Turkey to rent five King Air 350 surveillance jets from US firm

Turkey to rent five King Air 350 surveillance jets from US firm

ÖZGÜR EKŞİ ANKARA - Hürriyet Daily News
Turkey to rent five King Air 350 surveillance jets from US firm

The King Air 350 surveillance planes can carry up to nine passengers, but the installation of an electronic suit for surveillance will reduce its capacity to five people.

To augment its airborne equipment in the anti-terrorism struggle in the southeast, Turkey will lease five King Air 350 surveillance planes from the United States.

The Defense Industry Executive Committee (SSİK) has decided to begin negotiations for the lease of five planes on a two-year contract for $70 million, sources said. The planes would be used to monitor the movements of the outlawed Kurdistan Workers’ Party (PKK) in the southeast, along with existing Israeli-made unmanned aircraft, the Herons.

The Turkish military started the confidential program with the Turkish procurement agency, the Undersecretariat of Defense Industries (SSM), in late December 2011, to buy pilot-controlled airplanes to fly in the region. The King Air 350 by the American company Hawker Beechcraft was singled out as the preferred aircraft, and the SSM invited a local company to find the specific planes.

The SSİK did not actually convene to make a decision. Instead, a letter of decision was sent from Prime Minister Tayyip Erdoğan’s office to Chief of General Staff Gen. Necdet Özel and Minister of Defense İsmet Yılmaz. The decision allows the SSM to sign a two-year contract worth $14 million for each of the aircraft. The planes will have electrical optic devices to monitor terrorist activities on the ground. The Turkish Land Forces will provide the pilots and the aircraft fuel. The mediator company will provide the airplanes before the end of May 2012, and will take care of maintenance for 4,000 flying hours for the next two years.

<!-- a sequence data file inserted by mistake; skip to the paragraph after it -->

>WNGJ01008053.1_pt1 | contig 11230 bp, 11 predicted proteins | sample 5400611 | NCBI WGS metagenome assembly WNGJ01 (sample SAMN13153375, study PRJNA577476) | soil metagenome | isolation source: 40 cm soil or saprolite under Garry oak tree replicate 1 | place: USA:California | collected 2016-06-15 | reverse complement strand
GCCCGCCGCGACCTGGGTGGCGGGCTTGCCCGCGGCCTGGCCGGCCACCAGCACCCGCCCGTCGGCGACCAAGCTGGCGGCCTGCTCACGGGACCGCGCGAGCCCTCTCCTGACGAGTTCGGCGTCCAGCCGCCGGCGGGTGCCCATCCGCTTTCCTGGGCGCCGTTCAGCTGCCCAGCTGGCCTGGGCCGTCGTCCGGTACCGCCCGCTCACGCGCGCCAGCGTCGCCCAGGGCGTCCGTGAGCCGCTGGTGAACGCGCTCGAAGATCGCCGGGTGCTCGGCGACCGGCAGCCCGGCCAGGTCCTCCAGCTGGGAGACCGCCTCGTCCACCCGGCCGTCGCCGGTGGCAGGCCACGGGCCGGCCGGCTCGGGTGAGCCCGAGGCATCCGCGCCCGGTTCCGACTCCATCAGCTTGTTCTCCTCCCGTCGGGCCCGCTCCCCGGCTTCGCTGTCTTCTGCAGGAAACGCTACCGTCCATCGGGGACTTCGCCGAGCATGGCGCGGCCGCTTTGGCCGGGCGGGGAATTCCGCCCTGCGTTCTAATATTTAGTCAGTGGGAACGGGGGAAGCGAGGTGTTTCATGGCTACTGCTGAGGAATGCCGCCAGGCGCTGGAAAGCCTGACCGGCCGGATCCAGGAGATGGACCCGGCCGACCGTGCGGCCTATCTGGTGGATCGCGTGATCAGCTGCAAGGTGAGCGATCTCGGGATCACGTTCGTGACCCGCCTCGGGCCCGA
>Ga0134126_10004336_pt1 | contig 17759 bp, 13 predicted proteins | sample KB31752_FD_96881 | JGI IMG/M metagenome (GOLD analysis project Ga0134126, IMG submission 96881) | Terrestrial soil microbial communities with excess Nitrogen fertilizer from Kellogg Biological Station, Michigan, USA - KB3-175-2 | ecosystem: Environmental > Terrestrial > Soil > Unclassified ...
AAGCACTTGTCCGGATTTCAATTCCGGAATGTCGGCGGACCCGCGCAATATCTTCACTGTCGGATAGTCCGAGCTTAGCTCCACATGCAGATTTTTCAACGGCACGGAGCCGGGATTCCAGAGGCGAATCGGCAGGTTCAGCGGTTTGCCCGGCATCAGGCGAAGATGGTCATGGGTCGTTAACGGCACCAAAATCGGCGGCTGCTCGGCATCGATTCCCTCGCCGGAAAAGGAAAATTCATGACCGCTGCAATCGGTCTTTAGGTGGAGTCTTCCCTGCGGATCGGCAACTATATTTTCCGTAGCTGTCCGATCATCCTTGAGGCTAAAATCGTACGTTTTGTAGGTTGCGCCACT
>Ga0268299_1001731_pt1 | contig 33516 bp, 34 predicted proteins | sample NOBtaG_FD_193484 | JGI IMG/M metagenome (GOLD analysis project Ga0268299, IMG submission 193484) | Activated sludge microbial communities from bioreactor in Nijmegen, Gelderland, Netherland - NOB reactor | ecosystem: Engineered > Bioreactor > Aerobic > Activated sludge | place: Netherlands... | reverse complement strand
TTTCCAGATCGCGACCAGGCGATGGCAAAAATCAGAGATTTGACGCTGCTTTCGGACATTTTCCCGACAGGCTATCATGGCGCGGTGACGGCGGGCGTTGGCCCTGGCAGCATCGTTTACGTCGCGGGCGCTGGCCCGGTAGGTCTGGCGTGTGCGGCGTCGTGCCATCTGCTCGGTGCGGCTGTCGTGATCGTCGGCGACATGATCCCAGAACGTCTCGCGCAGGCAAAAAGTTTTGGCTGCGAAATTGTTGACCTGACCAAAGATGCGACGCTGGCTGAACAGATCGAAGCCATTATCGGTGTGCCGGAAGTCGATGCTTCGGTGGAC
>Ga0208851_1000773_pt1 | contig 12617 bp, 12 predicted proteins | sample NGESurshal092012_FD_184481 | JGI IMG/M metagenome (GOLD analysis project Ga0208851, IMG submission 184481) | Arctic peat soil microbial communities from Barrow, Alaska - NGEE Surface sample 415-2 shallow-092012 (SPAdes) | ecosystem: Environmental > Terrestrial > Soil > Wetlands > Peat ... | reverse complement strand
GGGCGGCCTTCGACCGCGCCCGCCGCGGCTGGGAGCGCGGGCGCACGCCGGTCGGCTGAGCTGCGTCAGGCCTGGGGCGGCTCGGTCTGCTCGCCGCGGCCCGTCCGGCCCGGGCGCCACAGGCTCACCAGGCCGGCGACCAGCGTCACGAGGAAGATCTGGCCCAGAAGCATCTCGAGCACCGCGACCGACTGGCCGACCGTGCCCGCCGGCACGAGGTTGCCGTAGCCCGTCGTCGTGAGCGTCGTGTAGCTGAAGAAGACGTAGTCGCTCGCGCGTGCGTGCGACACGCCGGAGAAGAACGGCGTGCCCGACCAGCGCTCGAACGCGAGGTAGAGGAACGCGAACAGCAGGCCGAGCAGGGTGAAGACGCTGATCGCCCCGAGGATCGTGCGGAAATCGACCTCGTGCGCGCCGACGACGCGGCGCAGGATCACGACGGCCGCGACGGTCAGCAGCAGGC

Each plane can carry up to nine passengers and fly up to 8 hours, but the installation of an electronic surveillance suite will reduce their capacity to five people. The planes fly at an altitude of 10,000 feet and send all collected data to a ground station with an online data link. The planes will be based in Batman with the Herons. Turkey’s National Intelligence Organization (MIT) is also considering renting similar planes.

Cost controversy

It was also proposed that the SSM should purchase the planes outright. A single plane costs less than $7 million, but the addition of extra equipment and fees brings the price up to about $12 million. The electronic suite costs around $2 million, and maintenance for 4,000 hours of flying time costs $2 million in total, as the work costs $500 per hour. Proponents of that option argued that the total cost of a plane would be $12 million, and it would become the property of the Turkish Army in the end.

Defense sources claim that the Ankara-based Santay Air company won the bid for the tender, although in response to a call from the Hürriyet Daily News, Santay Air’s Vice General Manager Ahmet Özen denied the company had won the tender and said the company had no connection with the project at all, adding that they only fly ambulance airplanes for the Health Ministry. Defense industry sources however insist that Santay Air is involved. Dinçer Şen, a partner in Santay Air, is said to have won the project, together with another commercial party the name of which has been kept confidential.